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dc.contributor.authorOmodan, Bunmi I.
dc.contributor.authorIge, Olugbenga A.
dc.date.accessioned2021-07-29T09:33:42Z
dc.date.available2021-07-29T09:33:42Z
dc.date.issued2021
dc.identifierhttps://doi.org/10.4102/td.v17i1.854
dc.identifier.citationOmodan, B. I., & Ige, O. A. (2021). Managing diversity in schools: the place of democratic education and ubuntuism in South Africa. The Journal for Transdisciplinary Research in Southern Africa, 17(1), a854. https://doi.org/10.4102/td.v17i1.854en_ZA
dc.identifier.issn2415-2005 (online)
dc.identifier.issn1817-4434 (print)
dc.identifier.urihttp://hdl.handle.net/11660/11238
dc.description.abstractSouth African classrooms were highly diversified. The problem, however, was that although democracy has been a critical characteristic of South Africa for over two decades, it is still a very vague concept to many. A teacher who truly understood democracy knew that it was not just about freedom of self, rather the freedom of all, treating others humanely and with kindness. Making power a variable accessible by all was the only way to which diversities can be ameliorated. Observation and personal experiences showed that there were discriminations of many kinds in some high schools. Therefore, to address these maladies, the importance of democracy in diversity must not be jettisoned because they work hand-in-hand. Ubuntu philosophy was used as a theoretical framework, whilst transformative paradigm piloted the study. Participatory research (PR) was adopted as a research design to enable the people student-teachers to jointly participate in this research. Observation and reflections were used to collect data within the high schools in the Free State province of South Africa. Thomas and Harden’s three steps of thematic analysis was used to analyse data and the result show that language, cultural and personal relativism, learning impairment and comprehensibility were the dominant challenges faced in diversity management in schools. On the other hand, inculcation of classroom relationships and a sense of belonging, training and retraining of teachers and students were found to be perfect solutions that can nip these problems in the bud. The present study, therefore, concluded that the value of teachers’ and students’ development towards diversity management must be addressed.en_ZA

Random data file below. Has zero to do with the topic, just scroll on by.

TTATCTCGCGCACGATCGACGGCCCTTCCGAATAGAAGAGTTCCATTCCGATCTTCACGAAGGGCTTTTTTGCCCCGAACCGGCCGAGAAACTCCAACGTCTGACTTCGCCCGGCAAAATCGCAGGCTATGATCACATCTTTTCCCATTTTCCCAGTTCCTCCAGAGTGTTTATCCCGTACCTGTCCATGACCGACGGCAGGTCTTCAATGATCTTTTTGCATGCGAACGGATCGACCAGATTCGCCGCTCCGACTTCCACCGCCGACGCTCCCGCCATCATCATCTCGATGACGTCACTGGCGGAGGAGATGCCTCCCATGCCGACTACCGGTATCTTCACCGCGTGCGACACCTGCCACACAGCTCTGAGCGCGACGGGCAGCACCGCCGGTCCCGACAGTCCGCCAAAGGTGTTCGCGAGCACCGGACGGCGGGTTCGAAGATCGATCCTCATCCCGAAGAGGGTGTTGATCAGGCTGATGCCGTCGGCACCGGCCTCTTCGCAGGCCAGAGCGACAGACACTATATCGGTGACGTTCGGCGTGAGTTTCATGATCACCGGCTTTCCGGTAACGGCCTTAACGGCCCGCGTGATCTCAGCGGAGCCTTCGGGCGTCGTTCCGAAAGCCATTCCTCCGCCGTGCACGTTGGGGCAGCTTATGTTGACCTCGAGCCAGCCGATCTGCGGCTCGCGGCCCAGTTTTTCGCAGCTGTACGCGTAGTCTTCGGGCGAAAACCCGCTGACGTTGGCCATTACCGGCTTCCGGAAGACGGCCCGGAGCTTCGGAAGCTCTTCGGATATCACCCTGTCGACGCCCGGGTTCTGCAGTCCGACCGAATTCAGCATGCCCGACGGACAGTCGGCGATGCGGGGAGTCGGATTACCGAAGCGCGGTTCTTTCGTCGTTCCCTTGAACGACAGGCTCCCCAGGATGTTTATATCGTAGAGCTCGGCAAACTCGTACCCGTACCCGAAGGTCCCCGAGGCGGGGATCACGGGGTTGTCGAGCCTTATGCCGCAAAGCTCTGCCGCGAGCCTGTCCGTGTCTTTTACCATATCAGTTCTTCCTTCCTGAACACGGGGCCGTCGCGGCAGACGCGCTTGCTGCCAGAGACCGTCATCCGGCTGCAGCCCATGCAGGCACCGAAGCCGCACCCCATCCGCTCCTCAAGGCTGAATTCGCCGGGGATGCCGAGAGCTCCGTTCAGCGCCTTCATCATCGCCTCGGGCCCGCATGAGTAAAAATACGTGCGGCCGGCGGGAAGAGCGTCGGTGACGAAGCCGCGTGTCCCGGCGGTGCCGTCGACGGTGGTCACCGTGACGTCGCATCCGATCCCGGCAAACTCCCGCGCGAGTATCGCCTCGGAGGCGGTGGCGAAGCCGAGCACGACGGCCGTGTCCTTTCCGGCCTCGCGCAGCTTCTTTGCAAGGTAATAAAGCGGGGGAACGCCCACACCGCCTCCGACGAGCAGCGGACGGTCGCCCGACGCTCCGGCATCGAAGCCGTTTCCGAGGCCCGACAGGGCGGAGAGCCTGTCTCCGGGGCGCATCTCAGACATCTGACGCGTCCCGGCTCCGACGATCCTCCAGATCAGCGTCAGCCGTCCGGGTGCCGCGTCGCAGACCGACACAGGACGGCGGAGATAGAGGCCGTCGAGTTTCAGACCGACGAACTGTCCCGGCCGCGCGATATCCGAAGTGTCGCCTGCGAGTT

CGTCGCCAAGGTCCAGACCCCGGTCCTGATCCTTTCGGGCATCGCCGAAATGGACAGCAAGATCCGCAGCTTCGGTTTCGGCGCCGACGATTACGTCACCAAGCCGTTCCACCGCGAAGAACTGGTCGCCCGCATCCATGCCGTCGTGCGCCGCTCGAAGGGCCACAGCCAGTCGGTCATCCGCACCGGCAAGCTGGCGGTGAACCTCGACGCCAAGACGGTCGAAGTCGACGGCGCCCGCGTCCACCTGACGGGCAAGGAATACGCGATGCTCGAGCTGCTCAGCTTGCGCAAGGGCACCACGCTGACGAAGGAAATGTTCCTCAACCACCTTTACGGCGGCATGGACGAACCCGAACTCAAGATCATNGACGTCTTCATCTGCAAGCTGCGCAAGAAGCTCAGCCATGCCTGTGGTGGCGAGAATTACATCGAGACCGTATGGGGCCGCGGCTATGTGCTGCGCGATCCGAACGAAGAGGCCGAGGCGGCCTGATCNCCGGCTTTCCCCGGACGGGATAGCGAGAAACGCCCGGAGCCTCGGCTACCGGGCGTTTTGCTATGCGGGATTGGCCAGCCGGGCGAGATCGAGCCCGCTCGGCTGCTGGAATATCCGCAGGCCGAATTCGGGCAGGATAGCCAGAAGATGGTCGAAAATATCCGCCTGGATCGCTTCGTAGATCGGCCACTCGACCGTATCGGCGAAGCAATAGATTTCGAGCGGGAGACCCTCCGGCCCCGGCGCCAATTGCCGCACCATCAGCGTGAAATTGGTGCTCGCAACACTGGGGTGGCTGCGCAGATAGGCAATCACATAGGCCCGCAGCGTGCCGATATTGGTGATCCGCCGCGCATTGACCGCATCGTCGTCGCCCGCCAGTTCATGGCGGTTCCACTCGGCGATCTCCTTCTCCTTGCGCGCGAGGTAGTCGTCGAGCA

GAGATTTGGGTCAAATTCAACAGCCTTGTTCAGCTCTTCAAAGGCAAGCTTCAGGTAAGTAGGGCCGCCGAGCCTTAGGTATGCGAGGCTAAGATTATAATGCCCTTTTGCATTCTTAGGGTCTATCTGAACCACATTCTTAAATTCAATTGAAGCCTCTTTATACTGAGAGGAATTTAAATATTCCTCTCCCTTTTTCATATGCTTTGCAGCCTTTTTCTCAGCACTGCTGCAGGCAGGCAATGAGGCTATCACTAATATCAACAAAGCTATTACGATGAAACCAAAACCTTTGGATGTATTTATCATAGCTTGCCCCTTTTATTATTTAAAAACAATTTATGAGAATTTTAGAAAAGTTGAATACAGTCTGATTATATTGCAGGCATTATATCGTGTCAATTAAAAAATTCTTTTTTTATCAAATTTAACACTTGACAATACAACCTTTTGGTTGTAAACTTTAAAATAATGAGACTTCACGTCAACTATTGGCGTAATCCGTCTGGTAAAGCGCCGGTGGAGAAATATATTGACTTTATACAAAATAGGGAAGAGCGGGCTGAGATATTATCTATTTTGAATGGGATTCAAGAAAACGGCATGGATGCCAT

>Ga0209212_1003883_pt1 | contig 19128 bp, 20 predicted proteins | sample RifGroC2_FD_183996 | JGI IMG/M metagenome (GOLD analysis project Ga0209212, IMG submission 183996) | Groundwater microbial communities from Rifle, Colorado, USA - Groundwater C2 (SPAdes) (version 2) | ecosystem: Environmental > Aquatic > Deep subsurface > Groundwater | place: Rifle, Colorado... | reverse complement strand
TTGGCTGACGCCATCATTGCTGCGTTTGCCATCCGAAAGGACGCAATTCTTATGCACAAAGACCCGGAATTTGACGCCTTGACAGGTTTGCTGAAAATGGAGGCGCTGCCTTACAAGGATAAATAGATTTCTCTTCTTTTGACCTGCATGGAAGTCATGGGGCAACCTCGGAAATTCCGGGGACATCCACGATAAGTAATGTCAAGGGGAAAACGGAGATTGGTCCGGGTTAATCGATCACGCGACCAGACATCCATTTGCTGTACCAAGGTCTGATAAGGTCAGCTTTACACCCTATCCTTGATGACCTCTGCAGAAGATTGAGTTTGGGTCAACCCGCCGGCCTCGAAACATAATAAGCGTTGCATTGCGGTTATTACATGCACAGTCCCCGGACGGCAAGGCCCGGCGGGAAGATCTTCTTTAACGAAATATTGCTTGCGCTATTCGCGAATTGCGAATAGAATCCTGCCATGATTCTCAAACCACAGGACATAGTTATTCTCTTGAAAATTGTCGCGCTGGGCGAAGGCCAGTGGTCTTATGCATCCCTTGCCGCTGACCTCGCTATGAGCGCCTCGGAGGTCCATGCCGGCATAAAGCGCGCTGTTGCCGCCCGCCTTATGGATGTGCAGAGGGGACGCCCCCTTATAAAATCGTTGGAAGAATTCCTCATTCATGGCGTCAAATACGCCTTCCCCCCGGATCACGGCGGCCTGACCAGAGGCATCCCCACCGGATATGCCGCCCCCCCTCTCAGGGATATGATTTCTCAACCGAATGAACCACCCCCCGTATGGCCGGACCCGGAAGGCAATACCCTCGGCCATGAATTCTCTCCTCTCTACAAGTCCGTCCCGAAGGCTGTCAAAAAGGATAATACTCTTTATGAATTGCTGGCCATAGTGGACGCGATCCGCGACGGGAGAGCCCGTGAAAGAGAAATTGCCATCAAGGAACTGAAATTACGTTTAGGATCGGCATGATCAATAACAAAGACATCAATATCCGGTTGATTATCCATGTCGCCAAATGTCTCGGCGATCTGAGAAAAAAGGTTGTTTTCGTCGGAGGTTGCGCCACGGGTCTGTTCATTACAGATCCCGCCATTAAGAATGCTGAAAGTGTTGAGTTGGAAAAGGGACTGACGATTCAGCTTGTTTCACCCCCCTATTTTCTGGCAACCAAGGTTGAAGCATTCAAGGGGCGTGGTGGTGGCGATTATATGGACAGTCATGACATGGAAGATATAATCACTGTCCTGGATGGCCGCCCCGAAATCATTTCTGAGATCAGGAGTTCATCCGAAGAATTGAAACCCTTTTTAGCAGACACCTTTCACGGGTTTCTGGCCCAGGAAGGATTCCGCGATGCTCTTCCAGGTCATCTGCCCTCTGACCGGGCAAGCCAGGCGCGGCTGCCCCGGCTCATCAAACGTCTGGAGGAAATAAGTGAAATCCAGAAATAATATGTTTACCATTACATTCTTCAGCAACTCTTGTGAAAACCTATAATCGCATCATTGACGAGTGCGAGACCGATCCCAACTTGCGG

dc.language.isoenen_ZA
dc.publisherAOSISen_ZA
dc.subjectDiversityen_ZA
dc.subjectDiversity managementen_ZA
dc.subjectDemocratic educationen_ZA
dc.subjectUbuntuen_ZA
dc.subjectSecondary schoolen_ZA
dc.titleManaging diversity in schools: the place of democratic education and ubuntuism in South Africaen_ZA
dc.typeArticleen_ZA
dc.description.versionPublisher's versionen_ZA
dc.rights.holderAuthor(s)en_ZA
dc.rights.licenseThis work is licensed under the Creative Commons Attribution License.


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